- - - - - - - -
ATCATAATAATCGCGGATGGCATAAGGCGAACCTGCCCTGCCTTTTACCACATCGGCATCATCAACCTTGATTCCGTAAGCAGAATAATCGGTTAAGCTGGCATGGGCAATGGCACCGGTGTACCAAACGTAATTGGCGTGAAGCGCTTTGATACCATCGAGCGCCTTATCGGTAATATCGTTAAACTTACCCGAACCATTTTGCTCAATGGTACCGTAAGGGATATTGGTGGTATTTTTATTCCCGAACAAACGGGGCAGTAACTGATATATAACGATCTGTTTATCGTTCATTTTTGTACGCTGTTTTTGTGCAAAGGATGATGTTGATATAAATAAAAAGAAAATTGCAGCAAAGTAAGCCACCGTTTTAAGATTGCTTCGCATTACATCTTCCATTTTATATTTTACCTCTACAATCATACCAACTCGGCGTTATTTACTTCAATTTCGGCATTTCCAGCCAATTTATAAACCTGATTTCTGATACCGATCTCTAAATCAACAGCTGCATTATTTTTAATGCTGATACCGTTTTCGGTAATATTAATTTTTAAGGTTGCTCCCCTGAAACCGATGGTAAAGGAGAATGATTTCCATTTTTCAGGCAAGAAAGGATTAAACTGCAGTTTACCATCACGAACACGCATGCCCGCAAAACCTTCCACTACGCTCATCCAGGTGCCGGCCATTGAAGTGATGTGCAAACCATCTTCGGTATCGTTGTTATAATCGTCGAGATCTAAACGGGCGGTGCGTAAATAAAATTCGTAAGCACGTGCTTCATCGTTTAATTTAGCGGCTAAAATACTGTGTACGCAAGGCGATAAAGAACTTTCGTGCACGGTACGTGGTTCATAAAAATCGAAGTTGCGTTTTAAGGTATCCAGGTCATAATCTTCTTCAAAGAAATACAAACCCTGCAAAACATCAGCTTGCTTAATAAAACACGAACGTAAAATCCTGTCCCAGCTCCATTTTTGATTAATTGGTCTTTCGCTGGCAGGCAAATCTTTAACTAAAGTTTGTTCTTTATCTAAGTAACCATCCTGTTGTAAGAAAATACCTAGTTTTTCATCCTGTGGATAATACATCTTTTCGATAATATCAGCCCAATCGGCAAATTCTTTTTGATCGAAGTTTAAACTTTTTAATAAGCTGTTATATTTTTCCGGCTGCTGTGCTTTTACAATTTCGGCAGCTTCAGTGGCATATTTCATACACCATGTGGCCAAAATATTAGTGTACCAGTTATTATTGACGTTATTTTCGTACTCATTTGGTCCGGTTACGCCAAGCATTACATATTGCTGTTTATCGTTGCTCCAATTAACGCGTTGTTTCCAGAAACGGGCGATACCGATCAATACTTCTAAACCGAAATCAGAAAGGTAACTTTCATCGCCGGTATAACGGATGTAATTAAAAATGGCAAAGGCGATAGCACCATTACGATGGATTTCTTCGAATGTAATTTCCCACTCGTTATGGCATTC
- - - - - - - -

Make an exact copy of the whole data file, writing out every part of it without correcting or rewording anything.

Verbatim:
ATCATAATAATCGCGGATGGCATAAGGCGAACCTGCCCTGCCTTTTACCACATCGGCATCATCAACCTTGATTCCGTAAGCAGAATAATCGGTTAAGCTGGCATGGGCAATGGCACCGGTGTACCAAACGTAATTGGCGTGAAGCGCTTTGATACCATCGAGCGCCTTATCGGTAATATCGTTAAACTTACCCGAACCATTTTGCTCAATGGTACCGTAAGGGATATTGGTGGTATTTTTATTCCCGAACAAACGGGGCAGTAACTGATATATAACGATCTGTTTATCGTTCATTTTTGTACGCTGTTTTTGTGCAAAGGATGATGTTGATATAAATAAAAAGAAAATTGCAGCAAAGTAAGCCACCGTTTTAAGATTGCTTCGCATTACATCTTCCATTTTATATTTTACCTCTACAATCATACCAACTCGGCGTTATTTACTTCAATTTCGGCATTTCCAGCCAATTTATAAACCTGATTTCTGATACCGATCTCTAAATCAACAGCTGCATTATTTTTAATGCTGATACCGTTTTCGGTAATATTAATTTTTAAGGTTGCTCCCCTGAAACCGATGGTAAAGGAGAATGATTTCCATTTTTCAGGCAAGAAAGGATTAAACTGCAGTTTACCATCACGAACACGCATGCCCGCAAAACCTTCCACTACGCTCATCCAGGTGCCGGCCATTGAAGTGATGTGCAAACCATCTTCGGTATCGTTGTTATAATCGTCGAGATCTAAACGGGCGGTGCGTAAATAAAATTCGTAAGCACGTGCTTCATCGTTTAATTTAGCGGCTAAAATACTGTGTACGCAAGGCGATAAAGAACTTTCGTGCACGGTACGTGGTTCATAAAAATCGAAGTTGCGTTTTAAGGTATCCAGGTCATAATCTTCTTCAAAGAAATACAAACCCTGCAAAACATCAGCTTGCTTAATAAAACACGAACGTAAAATCCTGTCCCAGCTCCATTTTTGATTAATTGGTCTTTCGCTGGCAGGCAAATCTTTAACTAAAGTTTGTTCTTTATCTAAGTAACCATCCTGTTGTAAGAAAATACCTAGTTTTTCATCCTGTGGATAATACATCTTTTCGATAATATCAGCCCAATCGGCAAATTCTTTTTGATCGAAGTTTAAACTTTTTAATAAGCTGTTATATTTTTCCGGCTGCTGTGCTTTTACAATTTCGGCAGCTTCAGTGGCATATTTCATACACCATGTGGCCAAAATATTAGTGTACCAGTTATTATTGACGTTATTTTCGTACTCATTTGGTCCGGTTACGCCAAGCATTACATATTGCTGTTTATCGTTGCTCCAATTAACGCGTTGTTTCCAGAAACGGGCGATACCGATCAATACTTCTAAACCGAAATCAGAAAGGTAACTTTCATCGCCGGTATAACGGATGTAATTAAAAATGGCAAAGGCGATAGCACCATTACGATGGATTTCTTCGAATGTAATTTCCCACTCGTTATGGCATTC